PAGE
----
Single-cell imaging of nanomaterial behavior in the tumor microenvironment.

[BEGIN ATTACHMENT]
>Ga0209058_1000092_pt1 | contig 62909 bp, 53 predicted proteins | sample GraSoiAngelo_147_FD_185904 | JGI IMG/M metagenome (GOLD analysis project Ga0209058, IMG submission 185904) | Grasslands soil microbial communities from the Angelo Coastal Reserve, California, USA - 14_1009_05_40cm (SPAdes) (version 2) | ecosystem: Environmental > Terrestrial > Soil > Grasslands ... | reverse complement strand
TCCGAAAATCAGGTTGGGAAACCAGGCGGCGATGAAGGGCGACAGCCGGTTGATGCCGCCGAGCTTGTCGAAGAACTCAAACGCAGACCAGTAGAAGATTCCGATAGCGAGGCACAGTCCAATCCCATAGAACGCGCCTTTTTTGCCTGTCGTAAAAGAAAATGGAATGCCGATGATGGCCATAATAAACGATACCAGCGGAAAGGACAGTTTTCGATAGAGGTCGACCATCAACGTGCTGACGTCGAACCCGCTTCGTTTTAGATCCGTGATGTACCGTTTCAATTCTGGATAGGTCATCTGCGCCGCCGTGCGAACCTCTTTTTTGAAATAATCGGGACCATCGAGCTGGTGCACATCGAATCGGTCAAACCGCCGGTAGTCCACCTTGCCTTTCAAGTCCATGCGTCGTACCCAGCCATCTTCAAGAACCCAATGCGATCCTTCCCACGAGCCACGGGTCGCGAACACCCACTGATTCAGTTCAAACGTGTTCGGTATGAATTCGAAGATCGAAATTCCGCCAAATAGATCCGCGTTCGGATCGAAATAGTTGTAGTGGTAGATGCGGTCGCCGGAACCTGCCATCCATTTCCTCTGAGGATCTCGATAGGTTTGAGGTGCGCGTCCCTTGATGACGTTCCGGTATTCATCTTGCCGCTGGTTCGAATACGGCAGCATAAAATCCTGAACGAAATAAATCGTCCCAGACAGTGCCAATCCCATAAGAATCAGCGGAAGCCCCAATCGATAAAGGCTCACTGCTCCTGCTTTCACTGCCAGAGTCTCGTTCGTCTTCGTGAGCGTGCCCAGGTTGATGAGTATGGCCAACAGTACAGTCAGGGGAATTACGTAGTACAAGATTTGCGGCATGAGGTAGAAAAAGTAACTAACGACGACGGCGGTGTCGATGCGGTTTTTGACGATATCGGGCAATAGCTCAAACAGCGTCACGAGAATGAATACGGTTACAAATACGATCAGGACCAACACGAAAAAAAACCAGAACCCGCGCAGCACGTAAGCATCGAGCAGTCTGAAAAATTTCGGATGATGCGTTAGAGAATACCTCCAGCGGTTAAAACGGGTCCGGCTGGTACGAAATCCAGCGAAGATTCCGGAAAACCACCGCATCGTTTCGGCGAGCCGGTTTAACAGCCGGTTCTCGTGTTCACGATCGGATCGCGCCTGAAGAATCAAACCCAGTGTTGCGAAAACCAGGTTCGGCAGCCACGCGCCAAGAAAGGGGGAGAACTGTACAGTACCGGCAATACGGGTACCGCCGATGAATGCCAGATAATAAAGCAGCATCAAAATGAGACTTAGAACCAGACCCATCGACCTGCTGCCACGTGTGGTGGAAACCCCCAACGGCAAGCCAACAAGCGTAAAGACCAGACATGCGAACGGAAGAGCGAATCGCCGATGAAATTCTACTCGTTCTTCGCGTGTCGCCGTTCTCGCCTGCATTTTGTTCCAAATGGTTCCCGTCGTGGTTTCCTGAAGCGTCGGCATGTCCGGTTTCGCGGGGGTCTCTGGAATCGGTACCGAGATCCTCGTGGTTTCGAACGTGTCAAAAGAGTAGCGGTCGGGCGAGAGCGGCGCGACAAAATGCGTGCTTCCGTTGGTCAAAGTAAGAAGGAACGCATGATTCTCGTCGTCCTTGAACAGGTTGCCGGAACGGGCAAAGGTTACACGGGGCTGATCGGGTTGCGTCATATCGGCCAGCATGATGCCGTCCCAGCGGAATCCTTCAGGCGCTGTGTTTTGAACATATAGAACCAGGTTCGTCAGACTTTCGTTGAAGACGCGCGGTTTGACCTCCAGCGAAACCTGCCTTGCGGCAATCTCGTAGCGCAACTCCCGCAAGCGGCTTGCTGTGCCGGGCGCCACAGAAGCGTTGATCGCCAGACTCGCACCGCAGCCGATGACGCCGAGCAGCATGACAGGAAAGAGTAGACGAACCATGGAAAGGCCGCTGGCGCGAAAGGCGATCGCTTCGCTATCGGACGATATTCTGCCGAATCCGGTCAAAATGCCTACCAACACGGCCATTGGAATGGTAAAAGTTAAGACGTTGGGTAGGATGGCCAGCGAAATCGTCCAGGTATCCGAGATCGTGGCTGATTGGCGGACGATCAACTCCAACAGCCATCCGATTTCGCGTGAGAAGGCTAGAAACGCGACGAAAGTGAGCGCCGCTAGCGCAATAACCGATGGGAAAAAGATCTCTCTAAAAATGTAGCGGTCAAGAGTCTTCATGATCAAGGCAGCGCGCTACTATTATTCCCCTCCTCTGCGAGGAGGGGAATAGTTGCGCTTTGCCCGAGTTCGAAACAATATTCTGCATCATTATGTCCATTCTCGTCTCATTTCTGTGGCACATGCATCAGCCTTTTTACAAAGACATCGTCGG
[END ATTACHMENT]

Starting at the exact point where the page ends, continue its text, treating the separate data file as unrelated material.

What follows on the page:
Therapeutic nanoparticles (NPs) have long been used to deliver cytotoxic chemotherapeutics and other drugs more safely and efficiently to patients. Despite extensive testing and development, it still remains a challenge to understand and reliably predict how such nanomaterials actually behave in vivo, especially across patients or tumor regions, and heterogeneous NP clinical trial results often fail to show superior efficacy. To better understand the cellular-level mechanisms of NP behavior within tumors, here we use multicolor in vivo confocal fluorescence imaging (intravital microscopy) for integrated pharmacokinetic and pharmacodynamic (PK/PD) measurement at the single-cell level. Using this strategy, we have identified new mechanisms of how NPs co-opt tumor associated macrophages as “drug depots” for enhanced drug delivery and efficacy. We use this mechanism to develop a companion diagnostic strategy based on magnetic resonance imaging (MRI) for identifying tumors with high macrophage levels and consequently high susceptibility to NP treatment. Ultimately, intravital imaging sheds light on how NP physicochemical properties and traditional pharmacokinetics translate into altered cellular uptake and spatial distribution among diverse immune, stromal, and tumor cell populations.